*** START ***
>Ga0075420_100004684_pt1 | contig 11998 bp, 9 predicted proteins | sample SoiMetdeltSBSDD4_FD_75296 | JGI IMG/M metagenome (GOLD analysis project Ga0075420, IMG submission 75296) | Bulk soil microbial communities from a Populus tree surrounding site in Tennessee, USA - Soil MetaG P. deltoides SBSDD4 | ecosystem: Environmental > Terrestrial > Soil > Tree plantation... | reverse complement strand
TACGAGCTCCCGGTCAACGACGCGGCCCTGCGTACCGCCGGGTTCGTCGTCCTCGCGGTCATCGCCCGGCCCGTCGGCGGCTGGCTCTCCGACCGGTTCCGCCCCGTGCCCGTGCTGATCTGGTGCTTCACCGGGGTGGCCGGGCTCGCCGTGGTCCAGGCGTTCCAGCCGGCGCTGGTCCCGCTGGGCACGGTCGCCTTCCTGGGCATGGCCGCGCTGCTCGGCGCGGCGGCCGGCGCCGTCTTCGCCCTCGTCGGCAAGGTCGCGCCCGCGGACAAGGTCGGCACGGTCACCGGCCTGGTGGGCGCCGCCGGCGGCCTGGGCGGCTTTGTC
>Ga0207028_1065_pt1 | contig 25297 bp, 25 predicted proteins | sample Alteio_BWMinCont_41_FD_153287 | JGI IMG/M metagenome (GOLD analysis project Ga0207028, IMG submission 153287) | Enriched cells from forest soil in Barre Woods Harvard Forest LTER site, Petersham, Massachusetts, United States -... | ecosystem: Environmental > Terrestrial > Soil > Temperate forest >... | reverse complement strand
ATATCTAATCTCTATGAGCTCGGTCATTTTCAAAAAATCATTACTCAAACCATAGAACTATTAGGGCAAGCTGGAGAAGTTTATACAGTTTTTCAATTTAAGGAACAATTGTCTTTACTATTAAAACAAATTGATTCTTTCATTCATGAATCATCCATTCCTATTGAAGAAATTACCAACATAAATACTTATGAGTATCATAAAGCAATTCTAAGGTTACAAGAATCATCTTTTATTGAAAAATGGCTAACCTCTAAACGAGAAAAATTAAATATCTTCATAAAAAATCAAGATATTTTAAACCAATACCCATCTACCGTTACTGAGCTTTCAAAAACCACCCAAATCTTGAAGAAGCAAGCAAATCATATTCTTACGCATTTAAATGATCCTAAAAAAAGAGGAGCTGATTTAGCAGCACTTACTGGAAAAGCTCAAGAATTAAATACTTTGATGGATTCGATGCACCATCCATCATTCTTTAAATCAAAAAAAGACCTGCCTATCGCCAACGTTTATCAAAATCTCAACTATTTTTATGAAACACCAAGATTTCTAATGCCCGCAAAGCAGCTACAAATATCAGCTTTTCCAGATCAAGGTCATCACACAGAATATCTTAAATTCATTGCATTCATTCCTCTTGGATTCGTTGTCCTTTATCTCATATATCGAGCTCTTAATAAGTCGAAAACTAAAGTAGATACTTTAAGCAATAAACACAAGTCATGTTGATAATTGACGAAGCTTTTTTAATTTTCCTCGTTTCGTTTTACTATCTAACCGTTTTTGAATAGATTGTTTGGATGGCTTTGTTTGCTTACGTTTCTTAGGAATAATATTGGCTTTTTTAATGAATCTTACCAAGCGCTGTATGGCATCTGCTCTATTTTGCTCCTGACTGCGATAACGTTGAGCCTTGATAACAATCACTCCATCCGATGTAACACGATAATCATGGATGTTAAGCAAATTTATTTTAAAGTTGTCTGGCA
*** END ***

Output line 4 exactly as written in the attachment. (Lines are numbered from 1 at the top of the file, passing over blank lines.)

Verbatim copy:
ATATCTAATCTCTATGAGCTCGGTCATTTTCAAAAAATCATTACTCAAACCATAGAACTATTAGGGCAAGCTGGAGAAGTTTATACAGTTTTTCAATTTAAGGAACAATTGTCTTTACTATTAAAACAAATTGATTCTTTCATTCATGAATCATCCATTCCTATTGAAGAAATTACCAACATAAATACTTATGAGTATCATAAAGCAATTCTAAGGTTACAAGAATCATCTTTTATTGAAAAATGGCTAACCTCTAAACGAGAAAAATTAAATATCTTCATAAAAAATCAAGATATTTTAAACCAATACCCATCTACCGTTACTGAGCTTTCAAAAACCACCCAAATCTTGAAGAAGCAAGCAAATCATATTCTTACGCATTTAAATGATCCTAAAAAAAGAGGAGCTGATTTAGCAGCACTTACTGGAAAAGCTCAAGAATTAAATACTTTGATGGATTCGATGCACCATCCATCATTCTTTAAATCAAAAAAAGACCTGCCTATCGCCAACGTTTATCAAAATCTCAACTATTTTTATGAAACACCAAGATTTCTAATGCCCGCAAAGCAGCTACAAATATCAGCTTTTCCAGATCAAGGTCATCACACAGAATATCTTAAATTCATTGCATTCATTCCTCTTGGATTCGTTGTCCTTTATCTCATATATCGAGCTCTTAATAAGTCGAAAACTAAAGTAGATACTTTAAGCAATAAACACAAGTCATGTTGATAATTGACGAAGCTTTTTTAATTTTCCTCGTTTCGTTTTACTATCTAACCGTTTTTGAATAGATTGTTTGGATGGCTTTGTTTGCTTACGTTTCTTAGGAATAATATTGGCTTTTTTAATGAATCTTACCAAGCGCTGTATGGCATCTGCTCTATTTTGCTCCTGACTGCGATAACGTTGAGCCTTGATAACAATCACTCCATCCGATGTAACACGATAATCATGGATGTTAAGCAAATTTATTTTAAAGTTGTCTGGCA